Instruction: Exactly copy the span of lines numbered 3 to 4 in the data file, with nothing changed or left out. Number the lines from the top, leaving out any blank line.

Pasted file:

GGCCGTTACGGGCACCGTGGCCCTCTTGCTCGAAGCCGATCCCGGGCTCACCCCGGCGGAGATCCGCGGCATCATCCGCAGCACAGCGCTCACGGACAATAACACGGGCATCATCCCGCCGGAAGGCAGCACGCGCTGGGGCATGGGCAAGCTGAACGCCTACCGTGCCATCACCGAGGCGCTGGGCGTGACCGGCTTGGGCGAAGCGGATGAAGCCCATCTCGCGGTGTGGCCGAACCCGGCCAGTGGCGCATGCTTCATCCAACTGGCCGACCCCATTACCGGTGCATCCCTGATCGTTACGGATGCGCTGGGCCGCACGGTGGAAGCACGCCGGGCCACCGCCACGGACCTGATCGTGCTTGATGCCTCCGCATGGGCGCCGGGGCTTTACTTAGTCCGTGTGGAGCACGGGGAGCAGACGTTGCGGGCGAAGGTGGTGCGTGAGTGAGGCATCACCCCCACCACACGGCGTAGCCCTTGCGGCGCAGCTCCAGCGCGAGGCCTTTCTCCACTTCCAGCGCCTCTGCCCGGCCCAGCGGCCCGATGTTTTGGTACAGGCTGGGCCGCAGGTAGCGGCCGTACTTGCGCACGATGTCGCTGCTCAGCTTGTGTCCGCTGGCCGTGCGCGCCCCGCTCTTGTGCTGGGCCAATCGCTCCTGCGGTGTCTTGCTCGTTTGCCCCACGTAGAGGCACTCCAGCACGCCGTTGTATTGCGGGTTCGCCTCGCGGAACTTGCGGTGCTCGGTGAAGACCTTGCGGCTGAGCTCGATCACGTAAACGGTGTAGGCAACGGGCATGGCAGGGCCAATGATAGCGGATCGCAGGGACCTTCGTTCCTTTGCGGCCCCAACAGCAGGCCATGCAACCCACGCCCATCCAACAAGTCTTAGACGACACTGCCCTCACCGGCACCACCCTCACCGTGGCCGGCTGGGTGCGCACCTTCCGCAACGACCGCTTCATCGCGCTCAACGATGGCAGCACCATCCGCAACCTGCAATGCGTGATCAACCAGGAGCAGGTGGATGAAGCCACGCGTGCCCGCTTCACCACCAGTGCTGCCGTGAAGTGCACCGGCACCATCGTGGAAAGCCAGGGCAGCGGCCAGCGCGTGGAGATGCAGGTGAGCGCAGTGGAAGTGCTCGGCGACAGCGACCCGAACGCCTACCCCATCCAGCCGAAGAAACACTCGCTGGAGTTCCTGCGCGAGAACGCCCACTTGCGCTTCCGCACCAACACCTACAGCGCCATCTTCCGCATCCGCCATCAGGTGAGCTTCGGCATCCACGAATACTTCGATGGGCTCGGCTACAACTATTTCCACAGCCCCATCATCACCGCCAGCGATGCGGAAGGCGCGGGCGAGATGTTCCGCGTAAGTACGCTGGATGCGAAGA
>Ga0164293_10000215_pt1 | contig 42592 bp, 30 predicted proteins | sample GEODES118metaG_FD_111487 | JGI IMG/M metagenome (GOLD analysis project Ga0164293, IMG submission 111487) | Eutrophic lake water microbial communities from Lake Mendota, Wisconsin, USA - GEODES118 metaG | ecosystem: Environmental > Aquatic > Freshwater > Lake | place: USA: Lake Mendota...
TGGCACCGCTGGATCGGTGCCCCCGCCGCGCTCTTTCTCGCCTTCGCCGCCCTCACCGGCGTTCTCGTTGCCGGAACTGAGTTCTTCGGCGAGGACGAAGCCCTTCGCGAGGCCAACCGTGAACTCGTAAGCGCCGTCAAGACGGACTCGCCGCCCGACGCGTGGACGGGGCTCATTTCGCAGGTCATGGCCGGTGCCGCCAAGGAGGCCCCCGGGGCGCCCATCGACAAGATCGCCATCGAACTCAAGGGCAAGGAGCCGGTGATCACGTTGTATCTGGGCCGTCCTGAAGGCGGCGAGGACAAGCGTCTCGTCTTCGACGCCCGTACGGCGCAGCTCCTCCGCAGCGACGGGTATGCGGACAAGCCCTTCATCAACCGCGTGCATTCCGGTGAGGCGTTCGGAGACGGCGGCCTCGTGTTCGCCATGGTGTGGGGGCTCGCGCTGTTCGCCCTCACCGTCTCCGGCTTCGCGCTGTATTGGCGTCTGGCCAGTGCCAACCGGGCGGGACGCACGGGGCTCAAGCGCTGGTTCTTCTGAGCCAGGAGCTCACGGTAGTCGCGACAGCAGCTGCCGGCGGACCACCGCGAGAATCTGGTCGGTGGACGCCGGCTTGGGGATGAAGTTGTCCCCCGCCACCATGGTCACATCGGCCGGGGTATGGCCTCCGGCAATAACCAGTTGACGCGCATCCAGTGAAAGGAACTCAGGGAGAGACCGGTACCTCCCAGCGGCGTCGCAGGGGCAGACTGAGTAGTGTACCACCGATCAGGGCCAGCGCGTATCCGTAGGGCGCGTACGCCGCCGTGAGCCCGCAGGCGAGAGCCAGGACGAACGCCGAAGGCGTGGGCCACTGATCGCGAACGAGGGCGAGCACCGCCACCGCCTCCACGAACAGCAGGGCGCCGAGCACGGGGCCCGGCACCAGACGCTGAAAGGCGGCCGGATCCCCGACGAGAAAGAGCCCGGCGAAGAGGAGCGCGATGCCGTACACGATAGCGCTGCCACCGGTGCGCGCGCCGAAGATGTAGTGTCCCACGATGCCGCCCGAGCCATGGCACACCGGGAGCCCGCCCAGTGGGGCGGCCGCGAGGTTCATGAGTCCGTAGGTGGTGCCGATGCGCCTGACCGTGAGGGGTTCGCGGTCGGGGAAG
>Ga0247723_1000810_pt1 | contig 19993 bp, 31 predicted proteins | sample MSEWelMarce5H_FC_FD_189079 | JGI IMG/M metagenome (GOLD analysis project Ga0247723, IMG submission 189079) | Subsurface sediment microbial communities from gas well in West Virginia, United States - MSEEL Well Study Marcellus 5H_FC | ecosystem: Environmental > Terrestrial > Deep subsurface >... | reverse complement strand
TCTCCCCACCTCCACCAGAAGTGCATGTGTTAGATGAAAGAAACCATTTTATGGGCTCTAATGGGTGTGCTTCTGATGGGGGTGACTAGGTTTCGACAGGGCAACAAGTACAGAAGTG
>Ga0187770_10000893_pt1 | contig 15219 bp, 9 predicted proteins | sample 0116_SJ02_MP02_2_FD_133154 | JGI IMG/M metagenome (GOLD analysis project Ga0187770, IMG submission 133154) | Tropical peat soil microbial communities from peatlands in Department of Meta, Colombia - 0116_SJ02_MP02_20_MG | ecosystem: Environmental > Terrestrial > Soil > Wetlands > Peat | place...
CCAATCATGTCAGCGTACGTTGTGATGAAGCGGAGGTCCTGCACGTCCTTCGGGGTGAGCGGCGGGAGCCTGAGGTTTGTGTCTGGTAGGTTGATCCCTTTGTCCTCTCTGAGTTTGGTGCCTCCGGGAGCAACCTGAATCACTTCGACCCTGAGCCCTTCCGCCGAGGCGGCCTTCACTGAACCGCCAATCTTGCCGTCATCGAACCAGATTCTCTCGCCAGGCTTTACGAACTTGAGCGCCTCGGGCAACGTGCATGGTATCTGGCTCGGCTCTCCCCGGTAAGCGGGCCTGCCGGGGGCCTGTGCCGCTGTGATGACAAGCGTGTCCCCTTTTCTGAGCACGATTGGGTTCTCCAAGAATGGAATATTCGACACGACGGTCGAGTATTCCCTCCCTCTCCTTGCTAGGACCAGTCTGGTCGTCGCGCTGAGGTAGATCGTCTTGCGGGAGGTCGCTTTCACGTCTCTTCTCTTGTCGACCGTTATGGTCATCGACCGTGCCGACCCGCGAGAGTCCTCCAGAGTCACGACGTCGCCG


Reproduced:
TGGCACCGCTGGATCGGTGCCCCCGCCGCGCTCTTTCTCGCCTTCGCCGCCCTCACCGGCGTTCTCGTTGCCGGAACTGAGTTCTTCGGCGAGGACGAAGCCCTTCGCGAGGCCAACCGTGAACTCGTAAGCGCCGTCAAGACGGACTCGCCGCCCGACGCGTGGACGGGGCTCATTTCGCAGGTCATGGCCGGTGCCGCCAAGGAGGCCCCCGGGGCGCCCATCGACAAGATCGCCATCGAACTCAAGGGCAAGGAGCCGGTGATCACGTTGTATCTGGGCCGTCCTGAAGGCGGCGAGGACAAGCGTCTCGTCTTCGACGCCCGTACGGCGCAGCTCCTCCGCAGCGACGGGTATGCGGACAAGCCCTTCATCAACCGCGTGCATTCCGGTGAGGCGTTCGGAGACGGCGGCCTCGTGTTCGCCATGGTGTGGGGGCTCGCGCTGTTCGCCCTCACCGTCTCCGGCTTCGCGCTGTATTGGCGTCTGGCCAGTGCCAACCGGGCGGGACGCACGGGGCTCAAGCGCTGGTTCTTCTGAGCCAGGAGCTCACGGTAGTCGCGACAGCAGCTGCCGGCGGACCACCGCGAGAATCTGGTCGGTGGACGCCGGCTTGGGGATGAAGTTGTCCCCCGCCACCATGGTCACATCGGCCGGGGTATGGCCTCCGGCAATAACCAGTTGACGCGCATCCAGTGAAAGGAACTCAGGGAGAGACCGGTACCTCCCAGCGGCGTCGCAGGGGCAGACTGAGTAGTGTACCACCGATCAGGGCCAGCGCGTATCCGTAGGGCGCGTACGCCGCCGTGAGCCCGCAGGCGAGAGCCAGGACGAACGCCGAAGGCGTGGGCCACTGATCGCGAACGAGGGCGAGCACCGCCACCGCCTCCACGAACAGCAGGGCGCCGAGCACGGGGCCCGGCACCAGACGCTGAAAGGCGGCCGGATCCCCGACGAGAAAGAGCCCGGCGAAGAGGAGCGCGATGCCGTACACGATAGCGCTGCCACCGGTGCGCGCGCCGAAGATGTAGTGTCCCACGATGCCGCCCGAGCCATGGCACACCGGGAGCCCGCCCAGTGGGGCGGCCGCGAGGTTCATGAGTCCGTAGGTGGTGCCGATGCGCCTGACCGTGAGGGGTTCGCGGTCGGGGAAG
>Ga0247723_1000810_pt1 | contig 19993 bp, 31 predicted proteins | sample MSEWelMarce5H_FC_FD_189079 | JGI IMG/M metagenome (GOLD analysis project Ga0247723, IMG submission 189079) | Subsurface sediment microbial communities from gas well in West Virginia, United States - MSEEL Well Study Marcellus 5H_FC | ecosystem: Environmental > Terrestrial > Deep subsurface >... | reverse complement strand